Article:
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17 January 2019
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An honest day's work

23 September 2013

We consumers have learnt to live with the fact that loyalty is not what it used to be.

In years past, the longer the relationship between a consumer and their service provider, the likelier that consumer was to benefit from discounts, rewards or other benefits commensurate with their level of commitment.

Today, things are different. Many utilities, banking and telecoms providers seem only interested in new business, putting ever-more exotic offers in front of potential clients while relying on an existing customer base that hasn’t the time to sort through an array of tariffs and terms-and-condition technicalities.

Frustrated consumers eventually move over to whomever is the existing supplier’s least offensive alternative. But while all of this may lead to ‘best value’ for the consumer, does that really equate to a satisfactory service? Go online and search the forums relating to any two major suppliers in the utilities or telecoms fields to get your answer. Customers and ex-customers alike seethe with anger at shocking levels of customer service, despite the only option for most being to swap from the one to the other, ensuring that the whole sorry cycle starts over again.

Moving from B2C to B2B (and focusing on client-to-FM service provider in particular), we see that things aren’t necessarily better despite plenty of rhetoric to the contrary. A consultancy (admittedly with business to gain from its findings) published a survey this month that suggests loyalty between clients and FM service providers is more fragile than in any other business service sector. FM providers risked losing their contracts “because of poor relationship management”.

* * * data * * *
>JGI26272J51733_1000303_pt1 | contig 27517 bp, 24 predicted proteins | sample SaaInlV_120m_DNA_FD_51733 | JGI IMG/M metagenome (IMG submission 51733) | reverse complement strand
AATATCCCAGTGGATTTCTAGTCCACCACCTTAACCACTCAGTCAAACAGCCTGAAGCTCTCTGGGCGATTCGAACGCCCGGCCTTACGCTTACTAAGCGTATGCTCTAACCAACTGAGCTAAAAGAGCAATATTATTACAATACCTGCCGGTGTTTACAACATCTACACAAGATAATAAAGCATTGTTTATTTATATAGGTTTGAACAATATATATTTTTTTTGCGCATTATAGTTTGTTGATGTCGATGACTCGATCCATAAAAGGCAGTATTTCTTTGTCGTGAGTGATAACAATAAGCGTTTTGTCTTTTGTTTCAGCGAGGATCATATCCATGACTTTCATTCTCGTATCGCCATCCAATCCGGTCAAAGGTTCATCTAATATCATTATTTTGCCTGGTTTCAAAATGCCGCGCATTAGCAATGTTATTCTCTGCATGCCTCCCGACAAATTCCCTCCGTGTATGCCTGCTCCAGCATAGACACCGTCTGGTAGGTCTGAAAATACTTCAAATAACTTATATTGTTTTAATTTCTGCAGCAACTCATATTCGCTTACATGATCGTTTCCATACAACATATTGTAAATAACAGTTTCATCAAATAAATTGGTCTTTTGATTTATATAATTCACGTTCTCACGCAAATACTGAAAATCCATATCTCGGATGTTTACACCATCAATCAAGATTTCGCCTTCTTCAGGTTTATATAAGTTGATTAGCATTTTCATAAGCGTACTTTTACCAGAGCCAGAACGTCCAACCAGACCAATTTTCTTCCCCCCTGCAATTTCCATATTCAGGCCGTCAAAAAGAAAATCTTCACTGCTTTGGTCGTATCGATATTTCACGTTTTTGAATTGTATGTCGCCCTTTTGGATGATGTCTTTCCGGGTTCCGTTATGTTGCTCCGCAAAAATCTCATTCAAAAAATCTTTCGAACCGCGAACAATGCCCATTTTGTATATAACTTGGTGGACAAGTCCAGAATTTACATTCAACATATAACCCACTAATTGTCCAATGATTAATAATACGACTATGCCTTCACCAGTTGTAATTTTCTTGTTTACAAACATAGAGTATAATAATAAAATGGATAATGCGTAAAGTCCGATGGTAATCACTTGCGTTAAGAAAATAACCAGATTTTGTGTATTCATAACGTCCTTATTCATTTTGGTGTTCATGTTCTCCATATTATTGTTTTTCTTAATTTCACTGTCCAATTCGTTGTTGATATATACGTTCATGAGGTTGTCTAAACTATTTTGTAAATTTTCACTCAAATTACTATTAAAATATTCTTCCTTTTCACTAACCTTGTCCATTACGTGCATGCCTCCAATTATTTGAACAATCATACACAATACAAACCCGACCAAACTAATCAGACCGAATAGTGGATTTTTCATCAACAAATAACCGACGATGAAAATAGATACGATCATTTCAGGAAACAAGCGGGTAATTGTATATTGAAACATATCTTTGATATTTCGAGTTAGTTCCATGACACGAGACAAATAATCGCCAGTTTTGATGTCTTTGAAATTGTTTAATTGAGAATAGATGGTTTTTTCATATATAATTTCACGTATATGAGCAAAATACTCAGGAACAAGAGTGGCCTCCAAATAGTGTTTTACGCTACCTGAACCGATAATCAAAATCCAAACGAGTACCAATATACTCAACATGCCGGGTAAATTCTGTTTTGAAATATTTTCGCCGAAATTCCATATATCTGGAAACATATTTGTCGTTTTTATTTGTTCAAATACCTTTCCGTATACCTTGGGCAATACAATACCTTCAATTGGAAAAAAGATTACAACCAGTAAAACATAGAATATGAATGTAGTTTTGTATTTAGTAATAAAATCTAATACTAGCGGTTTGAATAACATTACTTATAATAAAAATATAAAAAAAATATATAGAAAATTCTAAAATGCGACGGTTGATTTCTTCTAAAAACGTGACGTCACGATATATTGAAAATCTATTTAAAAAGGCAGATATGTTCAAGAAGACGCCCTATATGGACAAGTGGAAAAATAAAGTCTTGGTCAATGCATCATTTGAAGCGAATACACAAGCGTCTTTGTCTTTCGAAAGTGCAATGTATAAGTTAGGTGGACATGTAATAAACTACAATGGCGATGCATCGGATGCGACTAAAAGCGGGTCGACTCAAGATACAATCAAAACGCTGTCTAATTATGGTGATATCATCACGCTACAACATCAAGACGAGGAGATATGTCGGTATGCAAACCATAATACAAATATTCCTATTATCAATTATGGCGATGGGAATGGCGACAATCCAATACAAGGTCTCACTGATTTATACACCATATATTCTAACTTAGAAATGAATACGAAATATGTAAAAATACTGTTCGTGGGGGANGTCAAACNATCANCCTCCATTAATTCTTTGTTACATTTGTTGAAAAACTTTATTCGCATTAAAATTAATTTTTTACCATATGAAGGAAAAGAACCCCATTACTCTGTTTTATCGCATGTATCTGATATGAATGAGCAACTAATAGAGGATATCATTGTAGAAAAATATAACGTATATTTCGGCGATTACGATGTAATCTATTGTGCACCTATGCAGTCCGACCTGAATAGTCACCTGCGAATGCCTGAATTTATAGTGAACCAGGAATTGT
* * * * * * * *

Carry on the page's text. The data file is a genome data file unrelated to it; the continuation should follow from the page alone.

Business Services Growth (BSG) conducted its UK FM Industry Survey in partnership with another interested party, the Brookeside Group. Just one in twenty facilities managers considered their providers ‘trusted advisors’ while a third of client/provider relationships were described by clients as ‘antagonistic’. 22 per cent of respondents reported merely “transactional” relationships with their FM providers – going against all we know about how good client/provider relationships should look.

The word ‘loyal’ is defined as ‘to give or show firm and constant support or allegiance to a person or institution’.
Note there’s nothing in that definition about money – which, at the end of the day, is the issue for both consumer and business. Clients and suppliers pull naturally in opposite directions over what they should be charging or paying.

Of course clients want their FM providers to put forward new ideas about how the service can be improved – but how is that value quantified? Improving client/supplier loyalty requires extraordinary amounts of  transparency between client and supplier about what each expects to get from the relationship financially.

Whether that level of bottom-line honesty, in what will always be a business relationship, can ever truly be achievable for the full, mutual benefit of both parties, remains an unknown for the sector. This particular survey merely serves to highlight that fact.

Martin Read is managing editor for FM World